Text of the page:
The Native American people have endured their own long journey throughout time as their original homelands gave way to the development of North America and the United States. Though much of the original freedoms associated with the Native American way of life have been lost in time, much of their culture, traditions, and legends remain in tact.

Indigenous people within the area that is now the U.S., the Native American people encompass descendants of many distinct tribes and Indian nations. Though there were once many more, today there are just over 500 federally recognized Native American tribes. The earliest interaction between Native American tribes and the European when Christopher Columbus arrived in 1492 resulted in a significant change in the Native American population.

As European colonization got underway, many tribes experienced both hardship and improvement. The Europeans brought horses to the New World, many of which escaped captivity and bred in the wild, making it possible for many Native American tribes to acquire an easier way to travel and hunt. But the new settlers also brought diseases that were foreign to the land and with no immunity, the Native American people suffered vast illness and death.

At the onset of the Revolutionary War, the Native American people were forced to choose sides, many sided with the British and few attempted to remain neutral. The end of the war resulted in many agreements between the British and the newly formed colonies that had a profound impact on the Native American way of life. They lost land and life and were forced further west to make room for colonial development.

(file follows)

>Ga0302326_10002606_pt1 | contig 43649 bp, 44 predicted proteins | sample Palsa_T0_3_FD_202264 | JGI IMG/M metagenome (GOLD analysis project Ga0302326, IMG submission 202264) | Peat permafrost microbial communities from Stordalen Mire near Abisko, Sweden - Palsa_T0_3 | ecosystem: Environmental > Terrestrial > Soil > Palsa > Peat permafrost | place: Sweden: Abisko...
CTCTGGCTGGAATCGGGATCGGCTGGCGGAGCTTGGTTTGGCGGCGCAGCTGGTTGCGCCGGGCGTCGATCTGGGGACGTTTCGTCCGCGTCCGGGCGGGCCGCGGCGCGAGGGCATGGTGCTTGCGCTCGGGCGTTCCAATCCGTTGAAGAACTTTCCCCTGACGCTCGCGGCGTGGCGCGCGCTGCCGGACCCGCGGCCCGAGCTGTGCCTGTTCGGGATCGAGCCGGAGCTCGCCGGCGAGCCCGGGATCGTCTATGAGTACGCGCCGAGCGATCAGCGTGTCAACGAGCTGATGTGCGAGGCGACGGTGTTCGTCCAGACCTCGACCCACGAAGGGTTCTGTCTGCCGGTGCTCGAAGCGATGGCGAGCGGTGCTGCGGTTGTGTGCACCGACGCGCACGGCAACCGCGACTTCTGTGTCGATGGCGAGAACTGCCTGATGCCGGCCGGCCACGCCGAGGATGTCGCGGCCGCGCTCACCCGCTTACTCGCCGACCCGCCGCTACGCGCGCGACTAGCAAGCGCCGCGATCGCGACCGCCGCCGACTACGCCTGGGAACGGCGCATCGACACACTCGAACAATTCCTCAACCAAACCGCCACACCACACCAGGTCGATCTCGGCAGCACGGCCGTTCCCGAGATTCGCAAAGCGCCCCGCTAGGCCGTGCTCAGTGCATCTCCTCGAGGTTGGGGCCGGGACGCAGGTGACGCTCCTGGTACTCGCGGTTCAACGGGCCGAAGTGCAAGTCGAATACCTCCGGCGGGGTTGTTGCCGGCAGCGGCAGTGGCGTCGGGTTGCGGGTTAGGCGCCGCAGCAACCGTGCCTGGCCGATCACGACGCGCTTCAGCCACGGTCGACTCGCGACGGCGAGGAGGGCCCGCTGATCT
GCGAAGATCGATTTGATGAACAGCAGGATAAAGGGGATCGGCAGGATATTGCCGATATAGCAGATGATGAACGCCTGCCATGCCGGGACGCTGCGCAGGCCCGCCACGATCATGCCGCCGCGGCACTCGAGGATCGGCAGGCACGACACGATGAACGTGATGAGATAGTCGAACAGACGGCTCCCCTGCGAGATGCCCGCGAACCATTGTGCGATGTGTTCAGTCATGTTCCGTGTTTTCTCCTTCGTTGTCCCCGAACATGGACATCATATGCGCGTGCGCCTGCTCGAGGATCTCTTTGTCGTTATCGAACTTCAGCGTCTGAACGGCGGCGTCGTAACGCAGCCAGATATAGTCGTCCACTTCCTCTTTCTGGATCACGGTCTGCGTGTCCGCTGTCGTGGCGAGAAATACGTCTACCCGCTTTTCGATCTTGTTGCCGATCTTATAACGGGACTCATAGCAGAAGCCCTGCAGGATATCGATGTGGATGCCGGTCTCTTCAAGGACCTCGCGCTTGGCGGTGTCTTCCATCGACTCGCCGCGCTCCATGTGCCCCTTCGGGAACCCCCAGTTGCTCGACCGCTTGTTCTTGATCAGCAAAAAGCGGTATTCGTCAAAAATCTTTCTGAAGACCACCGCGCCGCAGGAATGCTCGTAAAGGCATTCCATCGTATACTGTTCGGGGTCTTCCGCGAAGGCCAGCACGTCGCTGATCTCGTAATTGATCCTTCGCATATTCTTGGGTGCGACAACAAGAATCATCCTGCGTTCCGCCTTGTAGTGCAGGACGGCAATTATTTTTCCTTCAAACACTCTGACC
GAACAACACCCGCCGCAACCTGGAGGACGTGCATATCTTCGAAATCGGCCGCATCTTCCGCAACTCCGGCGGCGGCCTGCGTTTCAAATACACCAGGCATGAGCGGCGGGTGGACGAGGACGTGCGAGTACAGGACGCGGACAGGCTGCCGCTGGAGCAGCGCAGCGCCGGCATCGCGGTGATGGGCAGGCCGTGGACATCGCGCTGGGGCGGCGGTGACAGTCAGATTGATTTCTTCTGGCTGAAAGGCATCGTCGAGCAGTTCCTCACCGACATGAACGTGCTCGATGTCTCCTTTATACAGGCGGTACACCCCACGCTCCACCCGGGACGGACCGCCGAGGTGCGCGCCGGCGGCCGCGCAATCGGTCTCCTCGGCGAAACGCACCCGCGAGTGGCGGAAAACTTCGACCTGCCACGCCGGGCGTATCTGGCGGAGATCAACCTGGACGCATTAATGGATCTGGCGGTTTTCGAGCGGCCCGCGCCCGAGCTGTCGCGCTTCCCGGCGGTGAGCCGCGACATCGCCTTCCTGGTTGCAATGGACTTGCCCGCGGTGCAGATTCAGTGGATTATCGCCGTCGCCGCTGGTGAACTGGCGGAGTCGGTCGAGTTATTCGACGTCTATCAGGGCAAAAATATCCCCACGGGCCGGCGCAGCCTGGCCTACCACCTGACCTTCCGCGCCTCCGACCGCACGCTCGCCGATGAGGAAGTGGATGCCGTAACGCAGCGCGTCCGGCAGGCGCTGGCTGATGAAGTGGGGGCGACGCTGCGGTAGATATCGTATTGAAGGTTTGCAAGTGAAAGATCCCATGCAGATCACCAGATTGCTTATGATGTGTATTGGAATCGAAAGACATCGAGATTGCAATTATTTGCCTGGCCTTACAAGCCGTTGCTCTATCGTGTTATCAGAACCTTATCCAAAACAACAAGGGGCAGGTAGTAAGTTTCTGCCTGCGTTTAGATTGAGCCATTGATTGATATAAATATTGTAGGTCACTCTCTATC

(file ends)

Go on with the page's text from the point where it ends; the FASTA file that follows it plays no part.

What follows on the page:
By the 19th century, many policies were being enforced to remove the Native Americans from land east of the Mississippi in exchange for land further west. Several sporadic battles ensued until ultimately, reservations became the Native American people’s homes. The Indian Citizenship Act of 1924 gave Native American people United States citizenship.

Today, federally recognized tribes retain the right to govern their own tribes. They establish their own laws and enforcement of said laws, determine taxes if any, and retain the right to control membership, residency and zoning. These rights are comparable to the rights of an individual state and do not outweigh federal laws. Many tribes have established a fully functioning society with law enforcement, judicial systems, civil service, and schools. Casino gambling is legal on Indian Reservations and provides much of their funding.

While the Native American people have undergone a long, hard journey and many have integrated with traditional American mainstream customs, just as many have kept the sacred customs and legends of their people alive and well. The majority of Native Americans live west of the Mississippi with approximately one-third of Native Americans living in California, Arizona and Oklahoma today.

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